So far I’d had an interesting, completely random morning of exploration. I’d visited Buffalo and met some nice folks. I got the opportunity to tour a historic building – was actually pulled into it. It wasn’t the last time I’d get pulled into something this day. I still had lots to see and do.
It was one of those days. I had so many projects at home that needed attention. However, Tuesday was the one day this week I didn’t have an appointment of some kind. I wanted to get out of the house and do some photography and exploration. However, I had run out of ideas. Was there some place new in the Upstate I could explore? Some place I hadn’t already visited and photographed many times? I kind of left things to chance, and I’m glad I did. I was literally pulled into some new explorations of Union County.
This past Saturday Laura and I joined the Upstate Minis for their annual History/Mystery Tour. In the past the group has visited the Georgia Guidestones and other historic locations in South Carolina. This year the tour took on an X-Files theme, with a visit up to the Pisgah Astronomy Research Institute, aka PARI, in Rosman, North Carolina. This was our first time on the History/Mystery Tour, and despite bad weather, we had a blast.
Laura was away for a faculty retreat at Furman. I decided I would check out a couple of new spots for breakfast. I hit two home runs, first with Bika’s Drive-In on Wade Hampton on Wednesday, then again with O. J.’s Diner on Pendleton Street on Thursday. I had two great breakfasts on two consecutive days.
Jocassee can be many things. Beginning paddlers can hang close to the bank and still get to some cool geological features and small waterfalls. Intermediate paddlers and venture further up to Wright Creek Falls and the Thompson River and Whitewater River areas. Experienced paddlers can take longer trips across open water to the Horsepasture and Toxaway arms of the lake. Regardless of the route taken, conditions on the lake can change in an instance, turning a leisurely paddle into a real challenge. That was really born out on my most recent trip to the lake.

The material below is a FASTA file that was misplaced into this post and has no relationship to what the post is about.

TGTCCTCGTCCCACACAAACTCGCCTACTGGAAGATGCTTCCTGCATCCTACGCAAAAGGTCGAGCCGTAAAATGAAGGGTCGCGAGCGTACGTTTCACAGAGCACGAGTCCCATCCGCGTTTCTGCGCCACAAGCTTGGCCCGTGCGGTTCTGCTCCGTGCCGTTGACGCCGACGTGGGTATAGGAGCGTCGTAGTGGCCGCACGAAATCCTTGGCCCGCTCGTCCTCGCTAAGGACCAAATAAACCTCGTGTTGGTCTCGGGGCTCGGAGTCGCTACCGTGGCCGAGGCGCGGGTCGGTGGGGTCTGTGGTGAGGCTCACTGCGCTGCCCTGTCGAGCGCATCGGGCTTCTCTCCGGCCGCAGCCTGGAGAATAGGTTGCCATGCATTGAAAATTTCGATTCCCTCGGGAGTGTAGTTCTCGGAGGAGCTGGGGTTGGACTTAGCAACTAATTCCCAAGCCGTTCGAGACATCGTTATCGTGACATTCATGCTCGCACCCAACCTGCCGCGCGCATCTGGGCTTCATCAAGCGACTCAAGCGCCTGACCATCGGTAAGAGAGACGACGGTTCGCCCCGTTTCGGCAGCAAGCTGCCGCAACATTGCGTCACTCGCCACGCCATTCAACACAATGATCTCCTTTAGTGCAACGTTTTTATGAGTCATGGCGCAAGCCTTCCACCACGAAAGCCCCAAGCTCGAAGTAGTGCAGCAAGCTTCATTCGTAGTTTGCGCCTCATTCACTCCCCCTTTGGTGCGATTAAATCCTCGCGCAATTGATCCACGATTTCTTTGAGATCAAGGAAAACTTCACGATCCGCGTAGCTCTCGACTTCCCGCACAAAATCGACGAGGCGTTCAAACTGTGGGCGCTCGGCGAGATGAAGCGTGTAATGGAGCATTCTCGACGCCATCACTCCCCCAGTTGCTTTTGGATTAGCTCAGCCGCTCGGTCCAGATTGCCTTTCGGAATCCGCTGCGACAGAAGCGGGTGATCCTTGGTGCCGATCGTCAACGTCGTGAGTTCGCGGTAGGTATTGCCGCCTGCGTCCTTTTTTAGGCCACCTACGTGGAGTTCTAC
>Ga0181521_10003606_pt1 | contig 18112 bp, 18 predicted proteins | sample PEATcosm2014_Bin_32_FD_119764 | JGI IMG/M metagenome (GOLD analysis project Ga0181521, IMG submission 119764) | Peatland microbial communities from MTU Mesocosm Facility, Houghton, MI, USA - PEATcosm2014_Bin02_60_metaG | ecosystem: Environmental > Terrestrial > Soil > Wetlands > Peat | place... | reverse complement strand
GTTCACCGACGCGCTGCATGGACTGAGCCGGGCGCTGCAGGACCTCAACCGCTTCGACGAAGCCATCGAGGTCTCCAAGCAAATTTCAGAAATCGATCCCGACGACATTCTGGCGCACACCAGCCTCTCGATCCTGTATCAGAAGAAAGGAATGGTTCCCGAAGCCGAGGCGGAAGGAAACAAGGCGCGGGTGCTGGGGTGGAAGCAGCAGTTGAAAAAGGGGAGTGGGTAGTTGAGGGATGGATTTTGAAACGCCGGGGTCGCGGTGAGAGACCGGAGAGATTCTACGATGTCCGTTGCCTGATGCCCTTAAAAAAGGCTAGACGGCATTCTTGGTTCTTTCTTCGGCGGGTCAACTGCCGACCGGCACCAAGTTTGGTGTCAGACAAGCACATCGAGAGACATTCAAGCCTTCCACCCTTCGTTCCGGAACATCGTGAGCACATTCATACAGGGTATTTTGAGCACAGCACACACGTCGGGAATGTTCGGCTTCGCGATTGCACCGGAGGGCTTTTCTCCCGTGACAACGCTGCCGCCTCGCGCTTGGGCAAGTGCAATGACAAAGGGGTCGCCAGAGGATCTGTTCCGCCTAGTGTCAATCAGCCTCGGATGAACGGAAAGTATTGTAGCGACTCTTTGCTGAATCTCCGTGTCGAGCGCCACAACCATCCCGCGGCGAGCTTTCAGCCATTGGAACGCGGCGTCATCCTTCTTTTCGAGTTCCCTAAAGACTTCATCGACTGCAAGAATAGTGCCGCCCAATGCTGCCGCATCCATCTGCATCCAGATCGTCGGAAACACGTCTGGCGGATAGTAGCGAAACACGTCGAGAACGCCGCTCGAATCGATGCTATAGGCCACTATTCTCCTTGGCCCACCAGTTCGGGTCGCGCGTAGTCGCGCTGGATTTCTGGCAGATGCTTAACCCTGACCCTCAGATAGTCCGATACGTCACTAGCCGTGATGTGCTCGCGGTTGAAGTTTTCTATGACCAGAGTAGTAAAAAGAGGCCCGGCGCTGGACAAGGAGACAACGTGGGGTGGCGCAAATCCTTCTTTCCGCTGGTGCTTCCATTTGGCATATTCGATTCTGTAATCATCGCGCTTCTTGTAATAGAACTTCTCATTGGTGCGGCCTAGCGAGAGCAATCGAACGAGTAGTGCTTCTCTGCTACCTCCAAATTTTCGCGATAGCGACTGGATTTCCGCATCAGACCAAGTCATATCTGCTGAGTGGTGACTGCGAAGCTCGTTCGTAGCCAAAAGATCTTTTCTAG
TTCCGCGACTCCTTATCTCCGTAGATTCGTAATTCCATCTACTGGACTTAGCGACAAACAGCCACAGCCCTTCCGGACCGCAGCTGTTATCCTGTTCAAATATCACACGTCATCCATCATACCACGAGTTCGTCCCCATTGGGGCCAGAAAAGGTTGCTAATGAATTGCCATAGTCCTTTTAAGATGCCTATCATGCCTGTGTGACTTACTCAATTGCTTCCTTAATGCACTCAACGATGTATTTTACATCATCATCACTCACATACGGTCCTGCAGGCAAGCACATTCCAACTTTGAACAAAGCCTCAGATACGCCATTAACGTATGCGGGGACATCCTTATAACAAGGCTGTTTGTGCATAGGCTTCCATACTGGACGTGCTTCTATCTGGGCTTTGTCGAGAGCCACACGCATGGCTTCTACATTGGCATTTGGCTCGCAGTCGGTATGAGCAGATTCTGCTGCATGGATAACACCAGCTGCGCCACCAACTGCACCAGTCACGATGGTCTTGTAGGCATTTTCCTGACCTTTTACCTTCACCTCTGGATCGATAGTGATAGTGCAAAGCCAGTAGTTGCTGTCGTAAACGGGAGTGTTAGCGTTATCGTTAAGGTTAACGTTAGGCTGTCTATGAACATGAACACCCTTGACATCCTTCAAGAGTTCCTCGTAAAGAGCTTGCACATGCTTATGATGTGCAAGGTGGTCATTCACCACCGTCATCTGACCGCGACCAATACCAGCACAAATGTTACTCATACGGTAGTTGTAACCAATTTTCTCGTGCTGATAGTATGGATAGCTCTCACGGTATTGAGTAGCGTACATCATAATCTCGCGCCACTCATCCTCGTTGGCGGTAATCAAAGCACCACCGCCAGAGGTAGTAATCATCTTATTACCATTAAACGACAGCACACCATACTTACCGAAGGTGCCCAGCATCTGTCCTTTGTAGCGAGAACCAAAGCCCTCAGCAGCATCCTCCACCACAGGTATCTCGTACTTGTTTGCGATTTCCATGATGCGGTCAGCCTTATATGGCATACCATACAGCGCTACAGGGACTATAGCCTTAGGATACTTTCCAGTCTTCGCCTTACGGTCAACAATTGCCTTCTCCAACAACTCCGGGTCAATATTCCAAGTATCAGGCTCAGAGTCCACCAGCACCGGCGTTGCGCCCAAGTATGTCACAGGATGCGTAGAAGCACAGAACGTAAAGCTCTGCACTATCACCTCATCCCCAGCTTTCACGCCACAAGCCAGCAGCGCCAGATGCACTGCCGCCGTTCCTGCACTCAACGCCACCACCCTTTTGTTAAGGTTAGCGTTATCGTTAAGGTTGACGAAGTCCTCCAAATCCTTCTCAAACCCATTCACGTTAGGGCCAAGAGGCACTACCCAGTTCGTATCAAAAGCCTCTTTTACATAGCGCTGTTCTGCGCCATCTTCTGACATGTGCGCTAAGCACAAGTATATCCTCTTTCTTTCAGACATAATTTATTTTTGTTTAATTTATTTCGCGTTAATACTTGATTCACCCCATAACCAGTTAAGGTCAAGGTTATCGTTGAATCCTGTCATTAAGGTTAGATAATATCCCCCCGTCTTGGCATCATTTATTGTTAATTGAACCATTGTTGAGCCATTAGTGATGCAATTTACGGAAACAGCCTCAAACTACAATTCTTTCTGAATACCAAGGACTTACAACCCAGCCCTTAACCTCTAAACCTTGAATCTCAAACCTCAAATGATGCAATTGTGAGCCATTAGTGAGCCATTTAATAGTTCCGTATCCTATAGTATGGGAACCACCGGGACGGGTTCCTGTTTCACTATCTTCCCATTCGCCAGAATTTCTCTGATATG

I was driving on Wade Hampton when I made a sad discovery. Shinola Antiques has closed. There was a real estate sign on the building and a huge dumpster out front.
Lately I’ve been hit with a deluge of old family photos. There are the Wright Family photos we found out on Samish Island. We shipped eleven boxes of albums and photos back to the east coast. Then there are the Taylor Family photos – thirteen organized and labeled albums. Throw in all of the photos I’ve taken in pre-digital days, and the number of images is astounding. I would really like to convert all of these to some sort of a digital format, but it is a mountain of a task. For the past several days I’ve been working on workflow and equipment to make the job go as smoothly as possible. Here’s what I’ve learned…
I’m enjoying my last leisurely morning coffee in the cool air of Samish Island. It’s been a great, relaxing two weeks, but this evening we board a red eye at SeaTac to return to the heat and humidity of South Carolina. With limited Internet on the island, I haven’t done many posts, but I thought I’d recap a few things from the past two weeks that didn’t fit into one of our epic excursions.
The Hole-in-the-Wall is notorious among sailors. It’s a narrow opening between two cliffs that separates the Swinomish Channel from Skagit Bay. The currents can be strong and tricky, the wind howls between the rock faces, and the tides can be extreme. Add to that an old rock breakwater with its own tricky hole-in-the-wall and siltation from the Skagit River, and you get a recipe for a paddling trip not lightly attempted. Yet, that’s just what I did, and I had a blast doing it.